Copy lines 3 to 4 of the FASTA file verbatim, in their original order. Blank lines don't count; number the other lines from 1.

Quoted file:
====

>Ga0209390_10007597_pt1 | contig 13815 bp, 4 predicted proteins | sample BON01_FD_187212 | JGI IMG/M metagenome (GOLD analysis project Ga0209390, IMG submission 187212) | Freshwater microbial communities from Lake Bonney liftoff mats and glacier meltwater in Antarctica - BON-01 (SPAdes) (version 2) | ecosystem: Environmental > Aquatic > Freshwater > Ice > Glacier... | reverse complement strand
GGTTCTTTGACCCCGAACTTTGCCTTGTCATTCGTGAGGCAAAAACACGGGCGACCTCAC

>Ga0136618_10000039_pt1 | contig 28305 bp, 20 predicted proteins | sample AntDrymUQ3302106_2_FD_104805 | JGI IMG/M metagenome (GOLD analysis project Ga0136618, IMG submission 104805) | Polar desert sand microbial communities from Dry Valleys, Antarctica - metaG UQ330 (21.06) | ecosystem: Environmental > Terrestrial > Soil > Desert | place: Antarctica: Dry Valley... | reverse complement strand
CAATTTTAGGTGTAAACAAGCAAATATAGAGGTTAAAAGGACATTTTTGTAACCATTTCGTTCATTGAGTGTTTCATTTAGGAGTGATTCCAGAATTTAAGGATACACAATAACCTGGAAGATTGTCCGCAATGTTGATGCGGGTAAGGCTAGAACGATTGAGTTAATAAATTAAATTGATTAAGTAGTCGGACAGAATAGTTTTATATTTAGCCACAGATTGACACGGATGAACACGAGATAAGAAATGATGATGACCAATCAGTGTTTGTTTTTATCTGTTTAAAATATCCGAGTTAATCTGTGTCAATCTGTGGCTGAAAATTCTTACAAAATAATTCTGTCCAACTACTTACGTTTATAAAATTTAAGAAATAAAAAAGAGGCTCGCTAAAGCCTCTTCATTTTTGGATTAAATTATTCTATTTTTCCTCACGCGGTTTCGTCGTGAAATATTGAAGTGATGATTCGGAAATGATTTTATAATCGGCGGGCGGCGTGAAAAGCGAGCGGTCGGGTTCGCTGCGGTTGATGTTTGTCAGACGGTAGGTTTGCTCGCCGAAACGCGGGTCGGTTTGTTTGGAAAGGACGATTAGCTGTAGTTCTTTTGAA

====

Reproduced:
>Ga0136618_10000039_pt1 | contig 28305 bp, 20 predicted proteins | sample AntDrymUQ3302106_2_FD_104805 | JGI IMG/M metagenome (GOLD analysis project Ga0136618, IMG submission 104805) | Polar desert sand microbial communities from Dry Valleys, Antarctica - metaG UQ330 (21.06) | ecosystem: Environmental > Terrestrial > Soil > Desert | place: Antarctica: Dry Valley... | reverse complement strand
CAATTTTAGGTGTAAACAAGCAAATATAGAGGTTAAAAGGACATTTTTGTAACCATTTCGTTCATTGAGTGTTTCATTTAGGAGTGATTCCAGAATTTAAGGATACACAATAACCTGGAAGATTGTCCGCAATGTTGATGCGGGTAAGGCTAGAACGATTGAGTTAATAAATTAAATTGATTAAGTAGTCGGACAGAATAGTTTTATATTTAGCCACAGATTGACACGGATGAACACGAGATAAGAAATGATGATGACCAATCAGTGTTTGTTTTTATCTGTTTAAAATATCCGAGTTAATCTGTGTCAATCTGTGGCTGAAAATTCTTACAAAATAATTCTGTCCAACTACTTACGTTTATAAAATTTAAGAAATAAAAAAGAGGCTCGCTAAAGCCTCTTCATTTTTGGATTAAATTATTCTATTTTTCCTCACGCGGTTTCGTCGTGAAATATTGAAGTGATGATTCGGAAATGATTTTATAATCGGCGGGCGGCGTGAAAAGCGAGCGGTCGGGTTCGCTGCGGTTGATGTTTGTCAGACGGTAGGTTTGCTCGCCGAAACGCGGGTCGGTTTGTTTGGAAAGGACGATTAGCTGTAGTTCTTTTGAA